It’s no secret that nature and the great outdoors is good for our mental and physical health. We’ve all felt the rush of serotonin of a wild camping trip or a coastal hike, or the rush of adrenaline of a fierce surf.
When we hear the word nature, we think of babbling brooks, tall trees and rolling hills. These images make us feel calm because they represent peace. They remind us of our favourite children’s books and they’re a far cry from our offices and daily chores.
But there’s more to it than that. There’s science, studies that prove the chemical reactions behind the physical and mental benefits of the great outdoors. And historical practices and customs that bring us back to Mother Earth.
The Therapeutic Great Outdoors
Many therapists and mental health charities offer something called ecotherapy, a type of therapeutic treatment involving outdoor activities in nature. The Wilderness Foundation uses wild nature as a therapeutic tool to support vulnerable young people and adults. Using adventure as a method of healing can even be traced back to many centuries-old cultures including Native American, Jewish and Christian cultures.
But do they work? Well, a Nature Research Report from mentalhealth.org has some pretty irrefutable stats:
- 70% of UK adults agreed that being close to nature improves their mood
- 62% felt the benefits of spending time in the countryside
- 65% of people said that spending time by water has a positive impact on their mental health.
It’s hard to argue with that!
Spiritual gurus, meditation teachers and nature lovers often speak of something called grounding – a practice that restores our connection with the Earth.
Grounding is said to reduce pain, stress and inflammation, and improves energy, blood flow, and sleep by connecting us to the Earth’s electric charge.
It’s as simple as walking barefoot outdoors, feet and toes in the grass, soil, sand or stone – a physical connection of our bodies to the Earth that holds us.
Some studies show that forest bathing, an ancient Japanese exercise called shinrin-yoku, has positive, even calming effects on the body and the mind. This is due, in part, to its use of mindfulness. The shinrin-yoku phenomenon gained popularity in 1980s Japan as a way to escape the chaos of working life. A simple walk through the forest was quickly proven to reduce anxiety, stress and depression.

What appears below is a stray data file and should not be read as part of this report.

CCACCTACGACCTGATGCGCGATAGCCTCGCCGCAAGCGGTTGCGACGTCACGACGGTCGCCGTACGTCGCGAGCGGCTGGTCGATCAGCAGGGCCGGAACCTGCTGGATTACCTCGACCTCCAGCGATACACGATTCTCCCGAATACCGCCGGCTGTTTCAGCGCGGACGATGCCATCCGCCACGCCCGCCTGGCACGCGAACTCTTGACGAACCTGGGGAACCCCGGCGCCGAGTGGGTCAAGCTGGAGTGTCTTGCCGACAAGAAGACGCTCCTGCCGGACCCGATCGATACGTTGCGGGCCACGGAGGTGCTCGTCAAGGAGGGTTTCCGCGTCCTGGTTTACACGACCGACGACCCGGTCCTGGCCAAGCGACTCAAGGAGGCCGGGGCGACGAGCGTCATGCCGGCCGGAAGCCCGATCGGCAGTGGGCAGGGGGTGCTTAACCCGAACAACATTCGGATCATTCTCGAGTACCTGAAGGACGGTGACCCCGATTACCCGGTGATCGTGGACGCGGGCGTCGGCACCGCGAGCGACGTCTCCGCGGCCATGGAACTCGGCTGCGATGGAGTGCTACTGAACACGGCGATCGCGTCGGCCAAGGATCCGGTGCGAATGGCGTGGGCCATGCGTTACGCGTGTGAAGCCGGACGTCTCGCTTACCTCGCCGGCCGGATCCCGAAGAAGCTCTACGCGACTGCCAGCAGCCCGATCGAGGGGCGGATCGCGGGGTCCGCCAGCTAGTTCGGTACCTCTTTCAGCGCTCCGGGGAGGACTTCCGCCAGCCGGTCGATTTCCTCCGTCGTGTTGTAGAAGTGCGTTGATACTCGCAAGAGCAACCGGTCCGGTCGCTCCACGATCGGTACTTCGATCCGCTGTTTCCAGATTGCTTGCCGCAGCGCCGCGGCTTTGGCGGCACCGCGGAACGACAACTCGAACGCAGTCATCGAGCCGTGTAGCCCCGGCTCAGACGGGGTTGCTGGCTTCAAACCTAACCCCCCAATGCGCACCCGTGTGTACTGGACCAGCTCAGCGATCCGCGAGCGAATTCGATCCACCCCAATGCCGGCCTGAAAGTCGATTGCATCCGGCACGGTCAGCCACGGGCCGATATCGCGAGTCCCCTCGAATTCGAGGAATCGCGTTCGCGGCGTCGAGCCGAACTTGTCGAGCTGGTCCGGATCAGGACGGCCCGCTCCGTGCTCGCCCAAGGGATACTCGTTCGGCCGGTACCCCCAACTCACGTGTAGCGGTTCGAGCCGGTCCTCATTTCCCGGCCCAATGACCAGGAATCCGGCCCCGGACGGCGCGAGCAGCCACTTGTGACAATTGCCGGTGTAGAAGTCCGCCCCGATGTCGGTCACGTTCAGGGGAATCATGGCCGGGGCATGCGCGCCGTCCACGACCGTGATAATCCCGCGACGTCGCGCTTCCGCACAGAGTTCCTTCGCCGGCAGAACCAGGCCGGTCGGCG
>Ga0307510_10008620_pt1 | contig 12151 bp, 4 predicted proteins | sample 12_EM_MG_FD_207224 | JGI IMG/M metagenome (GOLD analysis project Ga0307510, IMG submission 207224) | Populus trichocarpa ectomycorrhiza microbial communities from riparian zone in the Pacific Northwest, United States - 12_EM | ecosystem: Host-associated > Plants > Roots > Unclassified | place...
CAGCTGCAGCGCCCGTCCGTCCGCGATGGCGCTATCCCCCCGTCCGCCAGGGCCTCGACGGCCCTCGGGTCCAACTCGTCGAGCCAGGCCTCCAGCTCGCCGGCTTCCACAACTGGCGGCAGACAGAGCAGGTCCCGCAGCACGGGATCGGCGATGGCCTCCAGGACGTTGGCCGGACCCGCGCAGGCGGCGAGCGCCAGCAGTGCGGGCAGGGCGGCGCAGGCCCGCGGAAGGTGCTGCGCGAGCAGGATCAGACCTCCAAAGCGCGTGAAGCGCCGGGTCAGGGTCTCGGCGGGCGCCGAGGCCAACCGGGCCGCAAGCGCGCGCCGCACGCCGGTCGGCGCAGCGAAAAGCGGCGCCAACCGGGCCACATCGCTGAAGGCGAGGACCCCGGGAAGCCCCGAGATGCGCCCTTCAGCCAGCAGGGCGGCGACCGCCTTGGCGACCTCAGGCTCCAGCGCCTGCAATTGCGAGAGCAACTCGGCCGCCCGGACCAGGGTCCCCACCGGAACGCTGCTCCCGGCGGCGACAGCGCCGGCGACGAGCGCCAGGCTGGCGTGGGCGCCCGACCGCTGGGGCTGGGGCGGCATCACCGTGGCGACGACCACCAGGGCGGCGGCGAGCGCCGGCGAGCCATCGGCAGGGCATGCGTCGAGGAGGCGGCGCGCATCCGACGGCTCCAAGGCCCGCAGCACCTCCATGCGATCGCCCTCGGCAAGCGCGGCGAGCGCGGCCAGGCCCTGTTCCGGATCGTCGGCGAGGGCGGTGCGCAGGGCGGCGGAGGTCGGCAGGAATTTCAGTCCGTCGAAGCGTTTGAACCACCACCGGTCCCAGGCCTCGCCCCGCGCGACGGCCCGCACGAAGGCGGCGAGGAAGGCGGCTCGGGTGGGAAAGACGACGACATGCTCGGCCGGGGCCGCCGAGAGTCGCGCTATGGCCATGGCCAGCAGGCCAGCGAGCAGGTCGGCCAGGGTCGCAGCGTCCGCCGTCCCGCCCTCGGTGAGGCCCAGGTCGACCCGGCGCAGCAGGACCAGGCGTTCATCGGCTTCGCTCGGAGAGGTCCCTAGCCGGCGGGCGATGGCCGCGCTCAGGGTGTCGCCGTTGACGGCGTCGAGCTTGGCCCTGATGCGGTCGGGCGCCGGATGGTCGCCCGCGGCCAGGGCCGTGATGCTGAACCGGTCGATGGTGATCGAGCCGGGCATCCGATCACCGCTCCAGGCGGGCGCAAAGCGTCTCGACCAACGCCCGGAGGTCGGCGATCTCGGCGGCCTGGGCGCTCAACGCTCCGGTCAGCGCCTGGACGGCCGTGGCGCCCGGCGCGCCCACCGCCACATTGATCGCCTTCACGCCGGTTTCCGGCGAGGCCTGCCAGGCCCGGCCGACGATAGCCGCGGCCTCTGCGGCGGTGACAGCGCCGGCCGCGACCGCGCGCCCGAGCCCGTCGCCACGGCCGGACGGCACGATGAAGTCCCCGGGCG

But the benefits are also down to phytoncides, nature’s medicine. Phytoncides are an organic substance (essential oils) emitted by plants and trees that when breathed in, have wonderful effects on the human body. Some of these benefits are improved immune response, anti-inflammation, and lowered activity in the nervous system.
Combine any of these practices with exercise, and your body and mind will thank you.
It’s well known that exercise not only benefits the body, but the mind, too. Exercising prompts your brain to release mood-enhancing chemicals like endorphins and serotonin.
Exercises like running, cycling, or extreme sports such as rock climbing, surfing and snowboarding help the body produce adrenaline, making your brain more alert and raising your blood sugar levels to give you energy. Think of it as a hormone smoothie for the mind and body!
Friends of the Environment
It might be obvious, but those who are well connected with nature and spend much of their time appreciating the outdoors are more likely to display pro-environmental behaviours. Even small acts such as recycling and switching to sustainable items have a positive effect on our environment and come more easily to nature lovers.
There’s an abundance of evidence that being in nature benefits us, reconnects us to the Earth, and helps us find meaning and purpose. It teaches us to find beauty in what’s already around us, helps us reset and recharge, and reminds us to look after our environment. It’s our home, after all.
So, dust off that old bike and head to the forest. Find your nearest grassy patch or sandy beach and see how it feels to ground yourself. Or dose up on nature’s medicine and stroll through the trees. Need some inspiration for your next outdoor adventure? Or perhaps a gift for an adventurous friend? Check out our sustainable, wooden air fresheners that don’t hurt Mother Earth!